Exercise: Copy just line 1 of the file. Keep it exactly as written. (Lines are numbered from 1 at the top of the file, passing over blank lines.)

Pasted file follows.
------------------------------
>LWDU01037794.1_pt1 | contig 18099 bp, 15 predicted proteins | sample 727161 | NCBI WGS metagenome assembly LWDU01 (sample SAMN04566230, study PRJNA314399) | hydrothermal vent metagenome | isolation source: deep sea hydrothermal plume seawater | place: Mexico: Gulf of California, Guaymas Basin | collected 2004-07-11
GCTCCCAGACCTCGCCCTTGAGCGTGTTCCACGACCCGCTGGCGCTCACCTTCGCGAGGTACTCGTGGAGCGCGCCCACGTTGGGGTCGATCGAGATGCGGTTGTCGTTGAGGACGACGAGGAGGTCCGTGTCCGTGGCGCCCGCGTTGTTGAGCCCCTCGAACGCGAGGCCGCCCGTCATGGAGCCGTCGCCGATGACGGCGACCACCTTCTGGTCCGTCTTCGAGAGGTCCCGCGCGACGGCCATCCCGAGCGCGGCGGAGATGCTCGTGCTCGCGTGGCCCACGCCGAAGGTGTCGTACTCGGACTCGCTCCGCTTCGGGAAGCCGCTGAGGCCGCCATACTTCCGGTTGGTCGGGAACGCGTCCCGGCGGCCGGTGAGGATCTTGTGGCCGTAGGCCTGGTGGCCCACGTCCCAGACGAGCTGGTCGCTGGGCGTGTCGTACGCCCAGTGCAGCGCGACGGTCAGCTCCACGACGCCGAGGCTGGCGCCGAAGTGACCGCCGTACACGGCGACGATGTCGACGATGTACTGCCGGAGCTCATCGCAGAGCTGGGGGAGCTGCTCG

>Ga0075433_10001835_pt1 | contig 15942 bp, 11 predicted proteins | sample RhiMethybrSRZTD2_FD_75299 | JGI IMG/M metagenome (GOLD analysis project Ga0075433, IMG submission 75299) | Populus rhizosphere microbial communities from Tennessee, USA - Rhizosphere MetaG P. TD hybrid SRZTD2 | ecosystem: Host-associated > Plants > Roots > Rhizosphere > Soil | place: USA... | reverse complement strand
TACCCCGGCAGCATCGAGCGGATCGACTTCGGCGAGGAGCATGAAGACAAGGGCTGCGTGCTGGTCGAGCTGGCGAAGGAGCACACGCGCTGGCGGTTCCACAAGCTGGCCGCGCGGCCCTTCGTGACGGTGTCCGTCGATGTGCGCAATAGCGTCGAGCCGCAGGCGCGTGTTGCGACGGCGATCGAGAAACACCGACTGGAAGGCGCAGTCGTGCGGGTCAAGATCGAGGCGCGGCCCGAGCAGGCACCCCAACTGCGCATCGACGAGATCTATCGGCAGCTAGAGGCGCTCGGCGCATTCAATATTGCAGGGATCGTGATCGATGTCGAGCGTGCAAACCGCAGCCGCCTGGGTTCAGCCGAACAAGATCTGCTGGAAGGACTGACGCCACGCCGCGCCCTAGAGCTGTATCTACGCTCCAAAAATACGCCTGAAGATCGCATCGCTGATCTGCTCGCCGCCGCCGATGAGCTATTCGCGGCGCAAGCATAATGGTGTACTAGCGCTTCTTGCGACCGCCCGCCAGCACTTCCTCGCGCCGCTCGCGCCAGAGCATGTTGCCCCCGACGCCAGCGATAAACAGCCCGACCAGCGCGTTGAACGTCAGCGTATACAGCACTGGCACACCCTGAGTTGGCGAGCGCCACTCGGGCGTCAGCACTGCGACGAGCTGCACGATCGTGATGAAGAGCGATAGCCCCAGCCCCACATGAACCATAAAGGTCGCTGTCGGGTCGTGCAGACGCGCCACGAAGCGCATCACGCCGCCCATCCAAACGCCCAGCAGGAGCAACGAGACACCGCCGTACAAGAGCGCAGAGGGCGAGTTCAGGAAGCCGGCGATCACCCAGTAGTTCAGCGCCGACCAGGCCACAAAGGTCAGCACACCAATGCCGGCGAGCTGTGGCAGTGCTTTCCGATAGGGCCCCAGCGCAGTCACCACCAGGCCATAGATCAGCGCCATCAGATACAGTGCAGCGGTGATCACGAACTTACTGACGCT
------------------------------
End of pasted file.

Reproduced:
>LWDU01037794.1_pt1 | contig 18099 bp, 15 predicted proteins | sample 727161 | NCBI WGS metagenome assembly LWDU01 (sample SAMN04566230, study PRJNA314399) | hydrothermal vent metagenome | isolation source: deep sea hydrothermal plume seawater | place: Mexico: Gulf of California, Guaymas Basin | collected 2004-07-11